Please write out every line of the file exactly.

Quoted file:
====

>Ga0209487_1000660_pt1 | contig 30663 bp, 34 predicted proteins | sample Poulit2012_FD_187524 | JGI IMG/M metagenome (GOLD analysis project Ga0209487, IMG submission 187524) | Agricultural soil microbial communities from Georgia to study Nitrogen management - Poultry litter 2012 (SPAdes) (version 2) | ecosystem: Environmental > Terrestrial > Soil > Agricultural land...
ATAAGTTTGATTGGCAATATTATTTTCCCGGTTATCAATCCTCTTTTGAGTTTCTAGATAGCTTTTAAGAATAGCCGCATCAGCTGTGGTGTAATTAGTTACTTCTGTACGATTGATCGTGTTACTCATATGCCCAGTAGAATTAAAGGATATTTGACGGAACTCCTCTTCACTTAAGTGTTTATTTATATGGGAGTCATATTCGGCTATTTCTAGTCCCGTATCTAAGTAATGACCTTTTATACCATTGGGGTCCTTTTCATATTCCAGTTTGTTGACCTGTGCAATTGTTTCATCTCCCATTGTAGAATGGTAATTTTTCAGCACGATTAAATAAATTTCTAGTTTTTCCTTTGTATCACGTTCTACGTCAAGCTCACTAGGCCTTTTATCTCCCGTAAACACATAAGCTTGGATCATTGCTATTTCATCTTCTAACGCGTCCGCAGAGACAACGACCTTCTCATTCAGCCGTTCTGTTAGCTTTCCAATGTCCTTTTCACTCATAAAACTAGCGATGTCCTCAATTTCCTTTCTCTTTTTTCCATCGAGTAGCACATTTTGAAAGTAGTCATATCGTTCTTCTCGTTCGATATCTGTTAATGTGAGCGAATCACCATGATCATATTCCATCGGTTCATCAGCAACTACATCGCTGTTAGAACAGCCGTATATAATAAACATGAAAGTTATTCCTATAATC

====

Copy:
>Ga0209487_1000660_pt1 | contig 30663 bp, 34 predicted proteins | sample Poulit2012_FD_187524 | JGI IMG/M metagenome (GOLD analysis project Ga0209487, IMG submission 187524) | Agricultural soil microbial communities from Georgia to study Nitrogen management - Poultry litter 2012 (SPAdes) (version 2) | ecosystem: Environmental > Terrestrial > Soil > Agricultural land...
ATAAGTTTGATTGGCAATATTATTTTCCCGGTTATCAATCCTCTTTTGAGTTTCTAGATAGCTTTTAAGAATAGCCGCATCAGCTGTGGTGTAATTAGTTACTTCTGTACGATTGATCGTGTTACTCATATGCCCAGTAGAATTAAAGGATATTTGACGGAACTCCTCTTCACTTAAGTGTTTATTTATATGGGAGTCATATTCGGCTATTTCTAGTCCCGTATCTAAGTAATGACCTTTTATACCATTGGGGTCCTTTTCATATTCCAGTTTGTTGACCTGTGCAATTGTTTCATCTCCCATTGTAGAATGGTAATTTTTCAGCACGATTAAATAAATTTCTAGTTTTTCCTTTGTATCACGTTCTACGTCAAGCTCACTAGGCCTTTTATCTCCCGTAAACACATAAGCTTGGATCATTGCTATTTCATCTTCTAACGCGTCCGCAGAGACAACGACCTTCTCATTCAGCCGTTCTGTTAGCTTTCCAATGTCCTTTTCACTCATAAAACTAGCGATGTCCTCAATTTCCTTTCTCTTTTTTCCATCGAGTAGCACATTTTGAAAGTAGTCATATCGTTCTTCTCGTTCGATATCTGTTAATGTGAGCGAATCACCATGATCATATTCCATCGGTTCATCAGCAACTACATCGCTGTTAGAACAGCCGTATATAATAAACATGAAAGTTATTCCTATAATC